A familiar setting takes on monstrous proportions in “Hurt People,” a violent debut told with startling intimacy by Leavenworth, Kan., native Cote Smith.
The novel is narrated by an unnamed 8-year-old boy killing time with his older brother in the summer of 1988, when a convicted murderer’s escape from the Leavenworth Penitentiary hangs over the city like a hazy summer rain.
Leavenworth’s prisons loom large in the novel, and, Smith writes, weigh heavily on “the city’s spirit.” The boys’ mother works long hours at a golf course with three ex-cons; their estranged father works overtime on the city’s police force under mounting pressure to catch the escapee. The boys are frequently left alone in their mother’s apartment under strict instruction to stay inside with the doors locked.
Which means: As soon as Mom leaves, the boys bounce for the pool.
There they encounter Chris, an enigmatic young man with a Cheshire-cat grin who offers to teach them how to dive. The narrator quickly grows jealous of Chris’ relationship with his older brother; we grow wary of a man who ticks off every box on the stranger danger checklist. He’s pushy. He’s secretive. He’s a little too interested in boys half his age.
What unfolds is a coming-of-age-too-soon novel in which innocence and violence collide like weather fronts.
On one side, the narrator’s gut-twisting initiations into the adult world — a strange videotape in his father’s closet, a struggle with his brother turned chilling and cruel. On the other side, the sweet, simple pleasures of childhood — slurping syrupy ice pops from plastic strips, curling up at his mother’s feet while she blow-dries her hair.
Smith masters the hesitant voice of an empathetic but mouse-timid boy. Critics may sneer at mature young people in fiction, but Smith grounds the novel’s striking passages in a child’s understanding and selective attention. We don’t understand the significance of some moments when they arise (neither would the narrator), but they pulse on the page with a sickly energy.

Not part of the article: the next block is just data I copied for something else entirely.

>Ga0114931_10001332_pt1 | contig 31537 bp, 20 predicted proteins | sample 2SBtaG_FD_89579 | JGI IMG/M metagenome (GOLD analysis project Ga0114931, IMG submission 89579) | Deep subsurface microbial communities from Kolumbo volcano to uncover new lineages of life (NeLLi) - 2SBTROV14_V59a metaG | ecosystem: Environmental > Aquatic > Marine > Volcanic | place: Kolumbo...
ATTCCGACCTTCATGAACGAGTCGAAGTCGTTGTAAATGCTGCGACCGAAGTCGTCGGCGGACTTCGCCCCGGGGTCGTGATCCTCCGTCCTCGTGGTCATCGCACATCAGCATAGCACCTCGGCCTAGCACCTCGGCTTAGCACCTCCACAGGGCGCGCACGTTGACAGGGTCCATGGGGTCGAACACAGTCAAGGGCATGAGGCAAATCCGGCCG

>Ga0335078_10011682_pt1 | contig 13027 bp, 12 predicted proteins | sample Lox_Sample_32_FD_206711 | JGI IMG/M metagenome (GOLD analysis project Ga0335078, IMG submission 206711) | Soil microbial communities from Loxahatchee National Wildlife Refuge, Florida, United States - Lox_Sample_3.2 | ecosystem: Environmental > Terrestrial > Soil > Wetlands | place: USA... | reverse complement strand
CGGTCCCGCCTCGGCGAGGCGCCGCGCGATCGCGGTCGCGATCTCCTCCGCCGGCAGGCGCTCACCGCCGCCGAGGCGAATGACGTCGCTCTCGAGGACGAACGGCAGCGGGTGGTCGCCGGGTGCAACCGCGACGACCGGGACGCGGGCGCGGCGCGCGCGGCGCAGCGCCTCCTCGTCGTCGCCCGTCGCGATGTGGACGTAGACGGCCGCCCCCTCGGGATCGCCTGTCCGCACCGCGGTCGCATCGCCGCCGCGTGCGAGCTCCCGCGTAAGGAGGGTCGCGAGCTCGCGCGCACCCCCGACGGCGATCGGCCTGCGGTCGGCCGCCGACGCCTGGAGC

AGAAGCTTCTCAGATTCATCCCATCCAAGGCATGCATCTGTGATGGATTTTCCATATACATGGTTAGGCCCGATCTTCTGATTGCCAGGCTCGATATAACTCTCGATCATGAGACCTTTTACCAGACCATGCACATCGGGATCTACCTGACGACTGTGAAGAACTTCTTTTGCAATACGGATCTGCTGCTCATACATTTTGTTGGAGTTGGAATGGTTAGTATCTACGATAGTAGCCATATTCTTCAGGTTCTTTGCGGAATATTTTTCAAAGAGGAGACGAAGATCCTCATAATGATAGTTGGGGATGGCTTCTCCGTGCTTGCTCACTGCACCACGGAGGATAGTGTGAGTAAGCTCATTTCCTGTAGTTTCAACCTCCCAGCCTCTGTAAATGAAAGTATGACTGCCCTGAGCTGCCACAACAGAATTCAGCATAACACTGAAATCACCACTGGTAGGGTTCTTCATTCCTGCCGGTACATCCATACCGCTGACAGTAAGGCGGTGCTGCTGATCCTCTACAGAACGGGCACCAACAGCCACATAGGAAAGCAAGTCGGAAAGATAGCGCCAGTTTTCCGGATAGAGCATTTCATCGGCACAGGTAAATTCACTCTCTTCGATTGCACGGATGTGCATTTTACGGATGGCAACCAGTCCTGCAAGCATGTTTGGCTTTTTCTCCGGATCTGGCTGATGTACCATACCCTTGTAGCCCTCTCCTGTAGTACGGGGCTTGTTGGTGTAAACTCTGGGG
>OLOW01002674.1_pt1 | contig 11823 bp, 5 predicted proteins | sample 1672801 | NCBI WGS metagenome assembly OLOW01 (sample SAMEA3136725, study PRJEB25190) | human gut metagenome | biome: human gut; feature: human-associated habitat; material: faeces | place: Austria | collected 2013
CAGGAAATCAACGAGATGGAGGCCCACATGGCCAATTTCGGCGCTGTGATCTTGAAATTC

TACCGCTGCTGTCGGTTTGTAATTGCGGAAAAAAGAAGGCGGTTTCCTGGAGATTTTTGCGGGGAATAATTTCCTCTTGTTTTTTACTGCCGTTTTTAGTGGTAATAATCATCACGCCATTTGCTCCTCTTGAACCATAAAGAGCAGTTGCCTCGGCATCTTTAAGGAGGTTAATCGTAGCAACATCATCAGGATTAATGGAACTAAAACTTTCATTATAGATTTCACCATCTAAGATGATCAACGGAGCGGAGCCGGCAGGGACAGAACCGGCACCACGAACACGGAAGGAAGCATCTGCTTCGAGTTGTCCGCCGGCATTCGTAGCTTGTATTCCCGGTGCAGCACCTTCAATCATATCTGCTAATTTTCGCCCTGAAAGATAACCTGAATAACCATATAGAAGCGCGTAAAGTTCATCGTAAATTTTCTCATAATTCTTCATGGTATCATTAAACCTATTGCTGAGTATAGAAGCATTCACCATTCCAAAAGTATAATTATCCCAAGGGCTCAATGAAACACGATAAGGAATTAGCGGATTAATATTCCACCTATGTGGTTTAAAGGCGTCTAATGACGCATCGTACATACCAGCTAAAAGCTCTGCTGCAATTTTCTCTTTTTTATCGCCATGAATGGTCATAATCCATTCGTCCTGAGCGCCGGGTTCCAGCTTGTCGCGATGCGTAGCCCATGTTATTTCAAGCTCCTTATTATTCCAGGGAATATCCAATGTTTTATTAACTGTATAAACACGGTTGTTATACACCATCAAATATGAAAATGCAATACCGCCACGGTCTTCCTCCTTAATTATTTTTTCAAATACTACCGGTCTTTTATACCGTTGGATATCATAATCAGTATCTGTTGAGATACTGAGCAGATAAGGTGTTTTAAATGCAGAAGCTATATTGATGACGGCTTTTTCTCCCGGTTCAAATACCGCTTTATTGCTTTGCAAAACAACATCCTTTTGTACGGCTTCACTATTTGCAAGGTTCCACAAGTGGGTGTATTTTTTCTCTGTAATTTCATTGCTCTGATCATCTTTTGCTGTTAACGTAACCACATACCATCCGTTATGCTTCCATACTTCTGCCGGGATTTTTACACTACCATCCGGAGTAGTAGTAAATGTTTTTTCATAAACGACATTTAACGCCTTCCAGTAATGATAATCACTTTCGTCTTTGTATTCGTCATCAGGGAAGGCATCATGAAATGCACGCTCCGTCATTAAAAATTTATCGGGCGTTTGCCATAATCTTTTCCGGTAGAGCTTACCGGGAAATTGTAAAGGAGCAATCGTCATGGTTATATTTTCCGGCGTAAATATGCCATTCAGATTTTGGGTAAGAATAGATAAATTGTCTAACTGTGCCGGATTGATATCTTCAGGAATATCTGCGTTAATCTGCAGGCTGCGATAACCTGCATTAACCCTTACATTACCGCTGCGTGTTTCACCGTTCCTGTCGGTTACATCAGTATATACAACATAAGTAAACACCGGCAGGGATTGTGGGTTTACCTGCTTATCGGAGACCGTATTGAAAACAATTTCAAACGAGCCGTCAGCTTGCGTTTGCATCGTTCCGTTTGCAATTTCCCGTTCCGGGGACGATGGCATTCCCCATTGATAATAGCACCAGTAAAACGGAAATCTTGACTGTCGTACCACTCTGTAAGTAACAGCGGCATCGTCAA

“Hurt People” began as a short story, and Smith makes some minor missteps in its expansion. At times he trips over thickets of conditional sentences — the characters “would’ve heard,” “would’ve thought,” “would have seen.” These passages aren’t problems on their own but symptoms of an unsteady grip on scenes. Smith occasionally veers in and out of specific moments like a car drifting across the centerline.
But the novel is brutally affecting in its feel for the harshest lessons of youth: that bad people often go unpunished, that good people can be made mean by circumstances, that kindness is its own meager reward. We seethe along with the narrator whenever he’s taunted as a “baby” — an insult that makes his impotence plain.
“I was a hero ready to play my part,” he writes, “but no one else got the memo.”
Naivety is a dangerous flaw, Smith seems to say, but it’s one worth having. His characters know redemption isn’t guaranteed, but they claw for it anyway. The result is the strangest breed of page-turner, one that’s plotted like a thriller but plays like a hymn.
Reach Liz Cook at firstname.lastname@example.org.
“Hurt People” by Cote Smith (336 pages; FSG Originals; $15)